It was a bright cold day in April, and the clocks were striking thirteen.

It  was  a  bright  cold day in April, and the clocks were striking thirteen. Winston Smith, his  chin  nuzzled  into his  breast  in  an  effort to escape the vile wind, slipped quickly  through the glass doors of Victory Mansions, though not quickly  enough to prevent a swirl of gritty dust  from  entering  along  with  him.
The  hallway  smelt of boiled cabbage and old rag mats. At  one end  of it a coloured poster, too large for indoor display,  had  been  tacked  to  the wall. It depicted simply an enormous  face, more than  a metre wide:  the  face  of a  man  of  about  forty−five,  with a  heavy black moustache and ruggedly handsome  features. Winston made for the stairs. It was no use trying the  lift. Even at the best of times  it was seldom working,  and  at  present the electric current was cut  off during daylight hours.  It  was part of the economy drive in  preparation for Hate Week.  The flat was seven flights up, and Winston,  who was thirty−nine  and had a varicose ulcer above his right  ankle,  went  slowly,  resting several times on the way. On each landing,  opposite the  lift−shaft,  the  poster with the enormous face gazed  from the  wall. It was one of those pictures which are so contrived  that  the  eyes follow  you  about  when  you  move.  BIG BROTHER IS  WATCHING YOU, the caption beneath it ran. Inside the flat a fruity voice was reading out a  list  of  figures  which  had  something  to  do  with  the production of  pig−iron. The  voice came from an oblong  metal  plaque  like  a  dulled  mirror  which  formed  part  of  the surface  of  the  right−hand wall.  Winston turned a switch  and  the  voice  sank  somewhat,  though  the  words  were still distinguishable. The  instrument (the telescreen,  it was called) could be dimmed, but  there was no way of shutting it  off completely. He  moved  over  to  the window: a smallish, frail  figure, the meagreness of his  body merely emphasized by the  blue  overalls  which  were  the  uniform  of  the  party.  His  hair  was  very  fair,  his face naturally sanguine, his skin roughened by  coarse soap and blunt  razor blades and the cold of the winter that had  just ended.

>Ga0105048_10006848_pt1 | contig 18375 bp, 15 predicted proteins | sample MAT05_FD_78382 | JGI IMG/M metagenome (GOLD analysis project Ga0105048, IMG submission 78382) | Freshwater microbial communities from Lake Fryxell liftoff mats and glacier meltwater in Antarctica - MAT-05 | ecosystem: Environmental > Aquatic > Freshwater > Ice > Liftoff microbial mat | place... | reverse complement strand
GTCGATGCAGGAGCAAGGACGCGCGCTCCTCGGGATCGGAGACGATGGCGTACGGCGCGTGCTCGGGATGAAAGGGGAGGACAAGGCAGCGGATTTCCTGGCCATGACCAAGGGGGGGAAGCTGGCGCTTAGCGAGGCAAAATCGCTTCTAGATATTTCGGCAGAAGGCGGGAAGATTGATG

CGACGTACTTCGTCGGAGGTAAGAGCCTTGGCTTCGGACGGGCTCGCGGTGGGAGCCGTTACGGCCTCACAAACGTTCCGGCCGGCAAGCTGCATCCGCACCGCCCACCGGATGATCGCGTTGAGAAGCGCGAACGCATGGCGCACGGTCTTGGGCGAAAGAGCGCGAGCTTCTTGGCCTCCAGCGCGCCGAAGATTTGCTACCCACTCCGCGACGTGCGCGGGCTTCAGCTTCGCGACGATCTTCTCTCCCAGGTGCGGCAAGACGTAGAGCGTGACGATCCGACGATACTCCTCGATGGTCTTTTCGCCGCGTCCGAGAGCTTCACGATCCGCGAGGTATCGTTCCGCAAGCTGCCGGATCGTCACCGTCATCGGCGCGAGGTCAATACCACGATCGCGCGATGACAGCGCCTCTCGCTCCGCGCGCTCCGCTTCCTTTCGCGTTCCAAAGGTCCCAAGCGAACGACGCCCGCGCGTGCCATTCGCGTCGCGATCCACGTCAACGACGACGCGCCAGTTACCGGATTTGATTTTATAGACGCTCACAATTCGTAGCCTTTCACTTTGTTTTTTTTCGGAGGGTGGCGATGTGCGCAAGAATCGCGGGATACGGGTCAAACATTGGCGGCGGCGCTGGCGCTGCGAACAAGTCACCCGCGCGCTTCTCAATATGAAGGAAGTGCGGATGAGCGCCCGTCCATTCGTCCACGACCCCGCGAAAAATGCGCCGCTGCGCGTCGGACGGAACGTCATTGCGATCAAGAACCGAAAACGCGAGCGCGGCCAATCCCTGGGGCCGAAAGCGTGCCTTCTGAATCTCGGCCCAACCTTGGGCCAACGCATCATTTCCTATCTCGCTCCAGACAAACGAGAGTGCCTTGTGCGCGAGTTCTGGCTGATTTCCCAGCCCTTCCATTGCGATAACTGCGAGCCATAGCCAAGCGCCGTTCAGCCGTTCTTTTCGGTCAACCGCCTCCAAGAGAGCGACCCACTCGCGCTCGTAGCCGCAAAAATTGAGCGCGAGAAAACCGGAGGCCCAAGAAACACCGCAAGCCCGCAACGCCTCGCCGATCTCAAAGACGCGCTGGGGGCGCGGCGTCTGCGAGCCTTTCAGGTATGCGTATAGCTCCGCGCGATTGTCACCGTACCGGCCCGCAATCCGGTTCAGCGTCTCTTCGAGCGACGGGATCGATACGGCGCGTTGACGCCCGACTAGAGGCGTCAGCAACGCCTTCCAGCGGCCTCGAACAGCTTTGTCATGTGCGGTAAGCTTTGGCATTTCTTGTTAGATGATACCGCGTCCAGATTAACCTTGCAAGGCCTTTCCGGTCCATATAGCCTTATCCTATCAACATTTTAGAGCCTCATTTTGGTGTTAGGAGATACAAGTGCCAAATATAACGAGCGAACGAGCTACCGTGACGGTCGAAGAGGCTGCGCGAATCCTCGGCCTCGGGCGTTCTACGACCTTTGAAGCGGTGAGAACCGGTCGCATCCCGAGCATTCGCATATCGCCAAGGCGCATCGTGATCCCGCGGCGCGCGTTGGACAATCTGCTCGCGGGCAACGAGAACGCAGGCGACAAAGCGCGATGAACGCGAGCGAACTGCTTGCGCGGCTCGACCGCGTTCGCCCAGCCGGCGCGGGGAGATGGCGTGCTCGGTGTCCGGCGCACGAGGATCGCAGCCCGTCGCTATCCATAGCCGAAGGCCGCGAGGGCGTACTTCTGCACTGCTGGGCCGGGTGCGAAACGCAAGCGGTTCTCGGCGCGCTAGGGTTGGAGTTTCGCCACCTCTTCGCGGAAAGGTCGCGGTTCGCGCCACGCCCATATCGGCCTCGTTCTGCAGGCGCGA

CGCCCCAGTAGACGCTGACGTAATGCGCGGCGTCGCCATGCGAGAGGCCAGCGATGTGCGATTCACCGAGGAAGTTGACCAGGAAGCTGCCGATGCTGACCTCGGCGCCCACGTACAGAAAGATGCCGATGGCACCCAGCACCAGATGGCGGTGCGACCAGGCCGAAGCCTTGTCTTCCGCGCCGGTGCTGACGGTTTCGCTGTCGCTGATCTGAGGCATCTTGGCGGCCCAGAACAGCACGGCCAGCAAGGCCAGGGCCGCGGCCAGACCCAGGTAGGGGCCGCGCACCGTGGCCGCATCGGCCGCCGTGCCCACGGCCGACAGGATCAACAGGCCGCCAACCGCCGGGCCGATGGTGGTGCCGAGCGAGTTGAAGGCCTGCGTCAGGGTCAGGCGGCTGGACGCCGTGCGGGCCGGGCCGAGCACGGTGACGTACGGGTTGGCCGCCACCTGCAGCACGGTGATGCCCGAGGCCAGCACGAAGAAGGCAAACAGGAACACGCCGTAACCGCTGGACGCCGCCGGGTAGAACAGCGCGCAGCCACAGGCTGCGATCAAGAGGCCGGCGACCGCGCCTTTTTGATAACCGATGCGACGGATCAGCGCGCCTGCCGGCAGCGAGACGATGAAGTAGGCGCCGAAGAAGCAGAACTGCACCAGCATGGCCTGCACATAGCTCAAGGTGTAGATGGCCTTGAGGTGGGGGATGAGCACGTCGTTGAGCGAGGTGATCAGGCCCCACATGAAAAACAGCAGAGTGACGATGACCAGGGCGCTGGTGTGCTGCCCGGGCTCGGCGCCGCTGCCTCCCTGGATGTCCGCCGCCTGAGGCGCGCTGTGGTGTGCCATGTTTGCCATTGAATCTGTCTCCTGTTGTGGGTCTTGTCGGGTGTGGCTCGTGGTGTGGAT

Outside, even through  the  shut  window−pane,  the  world  looked  cold.  Down  in  the  street little eddies of wind were  whirling dust  and torn paper into spirals, and though  the  sun  was  shining  and  the  sky a harsh blue, there seemed to be no  colour in anything,  except  the  posters  that  were  plastered  everywhere.  The blackmoustachio'd  face gazed down from every  commanding corner.  There was one on the house−front immediately  opposite. BIG BROTHER IS  WATCHING YOU, the caption said,  while  the  dark  eyes  looked deep  into  Winston's  own.  Down  at  streetlevel  another  poster,  torn  at  one  corner,  flapped  fitfully  in  the wind, alternately  covering and uncovering the  single word INGSOC. In the far distance  a  helicopter  skimmed  down between  the  roofs,  hovered  for  an  instant  like  a  bluebottle, and darted away again with a curving  flight. It was the police patrol, snooping into people's windows. The  patrols  did not matter, however. Only the Thought Police mattered.


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